People For the American Way

Alabama’s Shame Grows with Bill to Make It Harder for Gays to Marry

In some parts of the world, government officials won't help you if you don't share their religious beliefs. Citizens seeking to be served by government employees have to go from office to office, experiencing the shame and frustration of being turned away by those whose salaries they pay.

Yesterday, Alabama took a step toward becoming such a place, to the delight of the far right.

The Alabama House passed the so-called "Freedom of Religion in Marriage Protection Act" by an overwhelming margin of 69-25 yesterday. Among its provisions is one stating that civil servants have the right to refuse to perform any civil marriage ceremony should they wish. As AL.com reported:

In session today, Rep. A.J. McCampbell, D-Livingston, asked [bill sponsor Jim] Hill: "Why all of a sudden has this become an issue?"

Hill replied: "I can't answer that, sir."

Really? It isn't hard to figure out:

Tears came to the eyes of Rep. Patricia Todd, D-Birmingham, as she spoke against the bill on the House floor. Todd, the only openly gay legislator in the state, said the bill was drafted to discriminate against gay couples who want to marry.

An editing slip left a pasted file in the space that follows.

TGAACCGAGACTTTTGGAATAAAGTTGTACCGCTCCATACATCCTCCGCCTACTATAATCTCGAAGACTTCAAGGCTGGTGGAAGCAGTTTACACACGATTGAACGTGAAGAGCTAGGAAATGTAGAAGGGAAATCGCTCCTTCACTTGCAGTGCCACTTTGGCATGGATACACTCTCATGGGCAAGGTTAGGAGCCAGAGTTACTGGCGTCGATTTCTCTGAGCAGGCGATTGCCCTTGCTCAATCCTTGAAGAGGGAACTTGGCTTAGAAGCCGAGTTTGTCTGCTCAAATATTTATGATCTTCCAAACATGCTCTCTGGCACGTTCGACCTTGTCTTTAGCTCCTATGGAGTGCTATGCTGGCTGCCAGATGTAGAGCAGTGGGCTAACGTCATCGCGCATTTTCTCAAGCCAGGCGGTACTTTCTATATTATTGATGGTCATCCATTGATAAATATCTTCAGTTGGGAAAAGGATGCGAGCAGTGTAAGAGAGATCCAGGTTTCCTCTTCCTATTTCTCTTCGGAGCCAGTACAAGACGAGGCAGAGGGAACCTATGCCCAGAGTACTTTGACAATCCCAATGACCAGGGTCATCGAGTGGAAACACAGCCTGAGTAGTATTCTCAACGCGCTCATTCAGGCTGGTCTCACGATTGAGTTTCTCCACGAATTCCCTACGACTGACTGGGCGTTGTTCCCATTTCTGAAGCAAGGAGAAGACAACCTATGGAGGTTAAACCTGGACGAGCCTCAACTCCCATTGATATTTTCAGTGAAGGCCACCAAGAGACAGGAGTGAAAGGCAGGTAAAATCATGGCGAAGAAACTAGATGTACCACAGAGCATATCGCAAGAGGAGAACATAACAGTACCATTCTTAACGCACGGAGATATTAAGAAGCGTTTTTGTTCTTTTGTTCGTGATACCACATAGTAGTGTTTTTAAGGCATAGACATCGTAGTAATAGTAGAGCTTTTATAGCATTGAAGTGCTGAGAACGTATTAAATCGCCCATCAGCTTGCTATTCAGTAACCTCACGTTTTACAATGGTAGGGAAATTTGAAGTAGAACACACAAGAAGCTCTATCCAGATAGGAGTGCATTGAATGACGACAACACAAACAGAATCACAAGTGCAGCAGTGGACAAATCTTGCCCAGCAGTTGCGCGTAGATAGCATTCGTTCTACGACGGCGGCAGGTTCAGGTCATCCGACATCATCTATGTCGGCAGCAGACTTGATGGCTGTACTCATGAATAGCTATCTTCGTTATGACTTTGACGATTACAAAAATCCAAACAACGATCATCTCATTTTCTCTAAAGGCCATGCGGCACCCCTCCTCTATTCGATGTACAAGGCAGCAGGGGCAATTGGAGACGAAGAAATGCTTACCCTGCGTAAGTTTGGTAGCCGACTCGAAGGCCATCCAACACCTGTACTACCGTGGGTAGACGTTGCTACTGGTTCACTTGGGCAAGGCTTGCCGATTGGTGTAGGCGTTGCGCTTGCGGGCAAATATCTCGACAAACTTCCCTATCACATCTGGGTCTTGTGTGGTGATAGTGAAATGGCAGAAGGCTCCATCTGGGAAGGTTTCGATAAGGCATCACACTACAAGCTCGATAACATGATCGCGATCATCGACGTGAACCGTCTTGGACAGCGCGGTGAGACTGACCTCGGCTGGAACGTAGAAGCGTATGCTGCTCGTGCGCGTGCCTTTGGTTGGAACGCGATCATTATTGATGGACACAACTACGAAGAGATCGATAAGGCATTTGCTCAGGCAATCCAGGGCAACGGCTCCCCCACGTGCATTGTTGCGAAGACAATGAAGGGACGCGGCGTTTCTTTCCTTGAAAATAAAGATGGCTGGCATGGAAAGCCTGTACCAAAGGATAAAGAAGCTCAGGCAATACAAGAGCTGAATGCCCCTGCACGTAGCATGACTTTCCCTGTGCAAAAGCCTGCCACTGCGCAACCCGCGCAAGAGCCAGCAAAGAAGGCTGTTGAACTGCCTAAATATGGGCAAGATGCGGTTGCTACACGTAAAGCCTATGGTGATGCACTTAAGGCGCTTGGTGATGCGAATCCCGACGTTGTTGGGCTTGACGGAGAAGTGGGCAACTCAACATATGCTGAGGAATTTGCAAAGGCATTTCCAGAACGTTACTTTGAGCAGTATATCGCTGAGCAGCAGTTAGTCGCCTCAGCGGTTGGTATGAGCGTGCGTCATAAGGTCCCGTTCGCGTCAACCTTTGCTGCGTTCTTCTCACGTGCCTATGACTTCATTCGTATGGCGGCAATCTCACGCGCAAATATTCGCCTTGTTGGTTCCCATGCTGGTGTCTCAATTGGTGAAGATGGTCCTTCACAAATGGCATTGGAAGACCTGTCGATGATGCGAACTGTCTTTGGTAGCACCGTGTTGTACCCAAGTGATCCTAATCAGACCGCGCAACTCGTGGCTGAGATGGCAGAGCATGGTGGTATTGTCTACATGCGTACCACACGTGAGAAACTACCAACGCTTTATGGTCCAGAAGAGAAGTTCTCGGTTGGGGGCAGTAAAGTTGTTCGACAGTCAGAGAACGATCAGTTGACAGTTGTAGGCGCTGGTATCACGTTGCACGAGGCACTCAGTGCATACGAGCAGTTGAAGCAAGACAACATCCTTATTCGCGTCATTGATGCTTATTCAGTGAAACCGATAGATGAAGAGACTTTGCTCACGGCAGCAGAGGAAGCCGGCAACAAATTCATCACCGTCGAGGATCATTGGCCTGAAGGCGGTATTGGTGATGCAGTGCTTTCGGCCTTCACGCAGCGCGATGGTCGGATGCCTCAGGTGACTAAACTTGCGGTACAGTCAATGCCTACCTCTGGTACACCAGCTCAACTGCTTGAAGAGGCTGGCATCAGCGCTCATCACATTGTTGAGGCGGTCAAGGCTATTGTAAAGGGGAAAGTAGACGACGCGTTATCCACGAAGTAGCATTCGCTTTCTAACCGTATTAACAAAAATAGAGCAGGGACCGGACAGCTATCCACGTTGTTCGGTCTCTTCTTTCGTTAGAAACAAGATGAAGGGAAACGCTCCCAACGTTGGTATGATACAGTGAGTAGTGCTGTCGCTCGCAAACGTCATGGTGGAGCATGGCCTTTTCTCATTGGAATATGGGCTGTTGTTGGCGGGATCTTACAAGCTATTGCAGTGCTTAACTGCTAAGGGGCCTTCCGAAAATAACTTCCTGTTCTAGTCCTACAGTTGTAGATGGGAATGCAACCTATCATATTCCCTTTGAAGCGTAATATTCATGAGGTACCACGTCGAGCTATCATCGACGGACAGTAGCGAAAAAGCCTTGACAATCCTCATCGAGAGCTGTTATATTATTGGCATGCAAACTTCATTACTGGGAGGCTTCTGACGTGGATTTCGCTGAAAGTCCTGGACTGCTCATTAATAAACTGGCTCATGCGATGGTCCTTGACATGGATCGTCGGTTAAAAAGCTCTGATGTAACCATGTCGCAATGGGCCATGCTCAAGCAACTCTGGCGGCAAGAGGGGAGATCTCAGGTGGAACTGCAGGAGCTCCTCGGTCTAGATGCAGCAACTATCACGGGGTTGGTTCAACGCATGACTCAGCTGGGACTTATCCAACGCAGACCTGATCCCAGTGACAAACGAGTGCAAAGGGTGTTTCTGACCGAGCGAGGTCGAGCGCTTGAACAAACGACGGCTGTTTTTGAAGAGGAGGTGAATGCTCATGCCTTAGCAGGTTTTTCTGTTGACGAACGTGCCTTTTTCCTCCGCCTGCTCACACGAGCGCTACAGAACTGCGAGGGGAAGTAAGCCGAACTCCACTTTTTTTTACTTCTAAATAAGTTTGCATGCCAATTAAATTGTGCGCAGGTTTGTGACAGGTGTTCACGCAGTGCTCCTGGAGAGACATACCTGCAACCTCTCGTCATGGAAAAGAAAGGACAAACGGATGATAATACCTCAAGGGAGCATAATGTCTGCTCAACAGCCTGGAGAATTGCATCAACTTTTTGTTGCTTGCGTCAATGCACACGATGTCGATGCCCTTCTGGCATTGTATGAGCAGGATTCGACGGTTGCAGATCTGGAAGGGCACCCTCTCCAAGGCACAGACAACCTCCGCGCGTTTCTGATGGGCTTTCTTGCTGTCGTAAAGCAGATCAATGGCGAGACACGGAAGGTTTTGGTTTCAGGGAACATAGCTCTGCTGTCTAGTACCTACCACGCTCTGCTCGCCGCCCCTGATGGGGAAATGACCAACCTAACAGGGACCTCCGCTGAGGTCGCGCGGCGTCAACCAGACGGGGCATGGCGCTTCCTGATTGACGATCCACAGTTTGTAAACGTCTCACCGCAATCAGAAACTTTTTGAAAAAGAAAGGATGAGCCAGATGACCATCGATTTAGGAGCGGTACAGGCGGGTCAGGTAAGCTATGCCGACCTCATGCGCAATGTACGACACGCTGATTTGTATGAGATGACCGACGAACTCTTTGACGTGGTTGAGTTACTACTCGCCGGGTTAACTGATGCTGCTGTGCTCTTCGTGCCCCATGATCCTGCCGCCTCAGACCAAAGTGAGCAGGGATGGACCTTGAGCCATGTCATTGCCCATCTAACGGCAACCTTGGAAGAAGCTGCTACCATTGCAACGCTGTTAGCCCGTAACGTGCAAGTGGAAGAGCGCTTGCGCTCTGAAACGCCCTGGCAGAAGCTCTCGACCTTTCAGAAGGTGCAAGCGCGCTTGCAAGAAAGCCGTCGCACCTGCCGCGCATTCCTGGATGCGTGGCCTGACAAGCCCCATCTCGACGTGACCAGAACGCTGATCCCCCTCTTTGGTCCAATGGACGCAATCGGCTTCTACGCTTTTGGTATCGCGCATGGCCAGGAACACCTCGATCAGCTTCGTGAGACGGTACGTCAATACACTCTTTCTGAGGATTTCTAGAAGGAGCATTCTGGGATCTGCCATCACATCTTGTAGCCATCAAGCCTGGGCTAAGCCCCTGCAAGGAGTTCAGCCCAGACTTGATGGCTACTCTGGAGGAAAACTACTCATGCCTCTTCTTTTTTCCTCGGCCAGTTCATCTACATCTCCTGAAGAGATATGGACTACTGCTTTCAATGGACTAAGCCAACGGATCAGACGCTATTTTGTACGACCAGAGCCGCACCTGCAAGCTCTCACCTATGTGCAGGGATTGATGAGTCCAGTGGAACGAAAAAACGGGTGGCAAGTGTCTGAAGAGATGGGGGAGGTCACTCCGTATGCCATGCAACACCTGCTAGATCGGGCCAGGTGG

"This is very hurtful to me as an openly gay person," she said.

Ever since a federal district judge ruled that Alabama's marriage ban violates the Constitution, the state has been a showcase of defiance. Alabama Chief Justice Roy Moore violated the canons of judicial ethics in seeking to force government officials from complying with the ruling, prompting our affiliate PFAW Foundation to file a formal complaint with the Judicial Inquiry Commission. Because of Moore, Alabama quickly became a checkerboard where gay and lesbian Alabamans were locked out of full citizenship across vast swaths of the state based on the whims of local officials. The state supreme court then shut down marriages for same-sex couples across the state in a highly controversial ruling.

Now Alabama legislators are seeking to guarantee that even if the U.S. Supreme Court rules that lesbians and gays have the right to marry, it is a right they will not be able to exercise across vast swaths of Alabama, unless they can find a public servant whose religious beliefs do not include a vehement hostility to lesbian and gay equality. That this bill targets one group of people for second class citizenship cannot be seriously questioned. No one should be fooled for a moment that this has anything to do with religious liberty, a fundamental American value designed to be a shield from oppression, not a sword to harm others.